Loose Pass: Pep Guardiola comparison, English rugby needing oxygen and why now for two Welsh greats?

Lawrence Nolan
Loose Pass

This week we will mostly be concerning ourselves with missing titles, missing cash and missing reasons…

Poor returns

Loose Pass was not the first to draw comparisons between the quality and drama of the Champions Cup final and that of the second British & Irish Lions Test in 2009, even if the runs of the two games were slightly different.

We might, perhaps, be the first to draw a comparison between this Leinster team’s current run and that of some of Pep Guardiola’s soccer teams over the past decade or so.

Really? Well, yes. A recent soccer column opined that now the Premiership was won, Mr. Guardiola might be inclined to rest and rotate his starters ahead of their two upcoming finals to maintain freshness but potentially at the cost of some rhythm; indeed that were he to do so, you could either expect his team to start slower than expected in the finals or to blow opponents away early. A glance down the annals also reveals that he has often been perceived to have over-thought selections and rotations when it comes to key matches, often with negative results.

Upon reading that, Loose Pass could not help thinking about the decision to rest a number of front-line players from the Leinster side in a couple of matches over the past month or so, but especially against Munster in last week’s United Rugby Championship semi-final.

A decision made, ostensibly, to ensure total focus on the final from the selected matchday cadre, but as the game went on, and despite the lightning start, it looked more and more as though Leinster’s rhythm was out. The gap left for La Rochelle’s second try was vast. Discipline was poor. The pack, full of Irish internationals who are deservedly World Cup favourites this year, was ultimately bullied towards the end. Decision-making at crucial moments went awry. Cool heads over-heated.

Over-focussed on one game? Lost rhythm? Under-cooked? Or simply beaten by an astonishing performance from a high-quality side with a better in-game intelligence? The latter is perfectly possible, none of what has been written above is to do down La Rochelle’s achievement. But the Leinster way, which has resulted in a squad of whose depth most can only dream, now has slipped up at final hurdles or semi-final hurdles, for two years in a row. It may have been a calculated move, but in hindsight, the most precise science of all, it looks as though Leinster’s gamble on resting players last week was similar to a chap in a casino being slightly up with a good strategy and then suddenly deciding to plonk the house on red.

Even a Munster fan admitted to Loose Pass on Saturday, “I was torn. You never actively want Leinster to win, but it would have been good for Ireland.” As has been written often here, club form is rarely a barometer of national form, but with the bulk of Ireland’s Grand Slam winners undone on their home turf less than four months out from the World Cup, club form does at least possibly point at a way for Ireland’s opposition to get at them. The better news there is that there is not a side in international rugby possessing the mix of power and size that La Rochelle has put together.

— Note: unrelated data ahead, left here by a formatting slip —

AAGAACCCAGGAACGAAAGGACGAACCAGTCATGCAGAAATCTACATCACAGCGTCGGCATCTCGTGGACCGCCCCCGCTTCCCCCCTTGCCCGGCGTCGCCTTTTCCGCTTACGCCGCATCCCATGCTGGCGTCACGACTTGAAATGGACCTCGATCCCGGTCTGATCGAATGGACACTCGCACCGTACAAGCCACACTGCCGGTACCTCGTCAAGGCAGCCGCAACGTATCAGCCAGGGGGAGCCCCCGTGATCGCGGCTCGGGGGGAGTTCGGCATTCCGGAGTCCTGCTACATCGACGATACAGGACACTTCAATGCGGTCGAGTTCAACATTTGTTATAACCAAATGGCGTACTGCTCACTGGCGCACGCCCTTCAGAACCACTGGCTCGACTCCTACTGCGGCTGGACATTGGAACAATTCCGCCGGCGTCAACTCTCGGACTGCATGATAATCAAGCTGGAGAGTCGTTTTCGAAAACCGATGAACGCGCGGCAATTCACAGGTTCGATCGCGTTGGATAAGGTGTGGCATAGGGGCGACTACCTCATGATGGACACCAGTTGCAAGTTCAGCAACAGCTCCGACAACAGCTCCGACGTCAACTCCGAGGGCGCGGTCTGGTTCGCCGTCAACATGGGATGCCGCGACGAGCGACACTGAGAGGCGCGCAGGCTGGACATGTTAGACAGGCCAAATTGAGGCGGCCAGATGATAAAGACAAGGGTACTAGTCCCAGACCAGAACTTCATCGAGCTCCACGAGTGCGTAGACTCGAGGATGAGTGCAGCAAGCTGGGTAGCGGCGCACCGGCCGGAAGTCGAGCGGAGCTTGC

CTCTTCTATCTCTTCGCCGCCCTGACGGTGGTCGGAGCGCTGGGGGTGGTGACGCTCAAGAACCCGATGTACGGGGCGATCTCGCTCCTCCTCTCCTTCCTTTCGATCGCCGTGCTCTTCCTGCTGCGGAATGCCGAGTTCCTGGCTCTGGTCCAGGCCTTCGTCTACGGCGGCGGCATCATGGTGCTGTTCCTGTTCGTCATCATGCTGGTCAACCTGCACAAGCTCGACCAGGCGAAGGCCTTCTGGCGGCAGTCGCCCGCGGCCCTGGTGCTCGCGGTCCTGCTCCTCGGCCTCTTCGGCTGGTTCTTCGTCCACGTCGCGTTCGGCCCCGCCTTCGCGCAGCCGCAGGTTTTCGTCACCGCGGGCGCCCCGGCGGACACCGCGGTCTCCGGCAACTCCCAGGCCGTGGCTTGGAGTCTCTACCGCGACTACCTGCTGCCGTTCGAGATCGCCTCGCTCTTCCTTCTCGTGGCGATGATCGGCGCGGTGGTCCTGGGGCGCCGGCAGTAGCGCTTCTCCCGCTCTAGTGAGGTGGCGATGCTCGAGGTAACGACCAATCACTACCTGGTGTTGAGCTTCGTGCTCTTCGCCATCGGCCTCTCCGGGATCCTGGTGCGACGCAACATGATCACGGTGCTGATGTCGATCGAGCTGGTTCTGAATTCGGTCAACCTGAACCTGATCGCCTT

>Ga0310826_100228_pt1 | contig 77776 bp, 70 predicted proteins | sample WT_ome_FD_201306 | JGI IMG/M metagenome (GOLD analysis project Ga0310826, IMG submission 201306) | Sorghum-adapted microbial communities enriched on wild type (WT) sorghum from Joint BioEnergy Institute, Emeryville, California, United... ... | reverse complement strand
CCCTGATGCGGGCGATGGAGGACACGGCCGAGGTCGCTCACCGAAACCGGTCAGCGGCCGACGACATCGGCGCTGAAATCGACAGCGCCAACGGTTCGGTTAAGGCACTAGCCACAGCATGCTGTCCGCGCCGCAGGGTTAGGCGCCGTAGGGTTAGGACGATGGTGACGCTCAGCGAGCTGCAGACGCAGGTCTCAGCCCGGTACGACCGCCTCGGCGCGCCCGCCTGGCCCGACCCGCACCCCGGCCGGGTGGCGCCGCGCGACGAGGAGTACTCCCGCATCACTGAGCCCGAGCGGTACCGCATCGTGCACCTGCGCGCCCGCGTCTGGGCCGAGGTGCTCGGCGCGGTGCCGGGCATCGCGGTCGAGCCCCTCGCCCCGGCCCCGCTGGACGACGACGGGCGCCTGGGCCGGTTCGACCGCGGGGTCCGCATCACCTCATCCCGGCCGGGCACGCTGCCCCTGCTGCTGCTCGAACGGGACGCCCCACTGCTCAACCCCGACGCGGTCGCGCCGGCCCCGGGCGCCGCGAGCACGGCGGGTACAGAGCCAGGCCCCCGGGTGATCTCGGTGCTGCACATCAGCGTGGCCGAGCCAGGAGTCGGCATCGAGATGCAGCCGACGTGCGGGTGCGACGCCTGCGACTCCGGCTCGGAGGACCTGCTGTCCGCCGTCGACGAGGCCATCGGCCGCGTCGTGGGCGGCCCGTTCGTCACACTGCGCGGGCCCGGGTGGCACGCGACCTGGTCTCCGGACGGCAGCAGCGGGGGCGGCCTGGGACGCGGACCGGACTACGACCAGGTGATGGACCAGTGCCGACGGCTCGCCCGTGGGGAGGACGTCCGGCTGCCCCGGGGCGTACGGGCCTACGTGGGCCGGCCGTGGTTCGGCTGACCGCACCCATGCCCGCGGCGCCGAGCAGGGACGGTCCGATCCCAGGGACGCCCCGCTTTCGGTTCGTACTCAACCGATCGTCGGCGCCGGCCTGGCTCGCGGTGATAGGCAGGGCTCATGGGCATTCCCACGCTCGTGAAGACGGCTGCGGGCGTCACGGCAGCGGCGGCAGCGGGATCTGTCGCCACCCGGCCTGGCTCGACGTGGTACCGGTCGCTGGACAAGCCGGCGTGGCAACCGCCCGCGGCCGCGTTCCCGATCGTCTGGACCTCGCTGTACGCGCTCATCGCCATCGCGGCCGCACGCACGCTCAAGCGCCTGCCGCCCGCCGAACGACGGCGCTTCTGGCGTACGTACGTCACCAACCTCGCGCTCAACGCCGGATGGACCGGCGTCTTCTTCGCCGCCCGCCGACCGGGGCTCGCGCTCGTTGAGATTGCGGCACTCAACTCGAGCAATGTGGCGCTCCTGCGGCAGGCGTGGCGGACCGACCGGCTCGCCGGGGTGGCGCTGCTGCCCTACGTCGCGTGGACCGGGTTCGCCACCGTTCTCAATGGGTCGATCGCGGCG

The size of the rebuild

The latest misfortune to face English rugby came on Thursday, with confirmation that Wasps could not find even the cash to get a Championship organisation together.

But even if London Irish survive – the signs are not good – a rewatch of the quality of Saturday’s Champions Cup final should have brought home the fact that the fare on offer was a number of degrees better than that on offer in the Premiership currently.

La Rochelle’s pockets are deep and they enjoy a municipal stadium which the town is probably gladder and gladder that it largely finances, enabling the harbour town to focus the contents of those deep pockets on the playing and coaching staff. And if the Leinster way is still suffering hiccups, the bigger picture is that it has created a squad that only the very best could ever hope to compete with.

What is left of English club rugby has jumped up several notches in terms of entertainment this season, but it feels more and more insubstantial when you look at the yawning chasm between a Premiership match and Saturday’s epic. English rugby is in serious need of oxygen.

Why now?

The question hangs in the air over every bar counter, every valley, every office table in Wales: why now? Why, four months out from the World Cup are two of Wales’ most celebrated players calling it quits on their careers when surely the World Cup should have been their swansong?

There are arguments that Alun Wyn Jones and Justin Tipuric simply decided they could not drag themselves through the dirge of Warren Gatland’s brutal training camps, with both having spent significant time on the sidelines this season.

There are also arguments that, decorated though they are much-celebrated, neither is a guaranteed starter any more and that they’d rather bow out now than be travelling reserves.

But with a major WRU sponsor pulling out on Monday and insisting that the funding strategy is too flawed for it to continue, it might also well be that the problems plaguing the WRU are by no means over and that the pair wanted nothing more to do with it.

Watch that space. The calls for an Anglo-Welsh league have already begun…

READ MORE: Champions Cup Team of the Season: La Rochelle dominate our picks with seven players included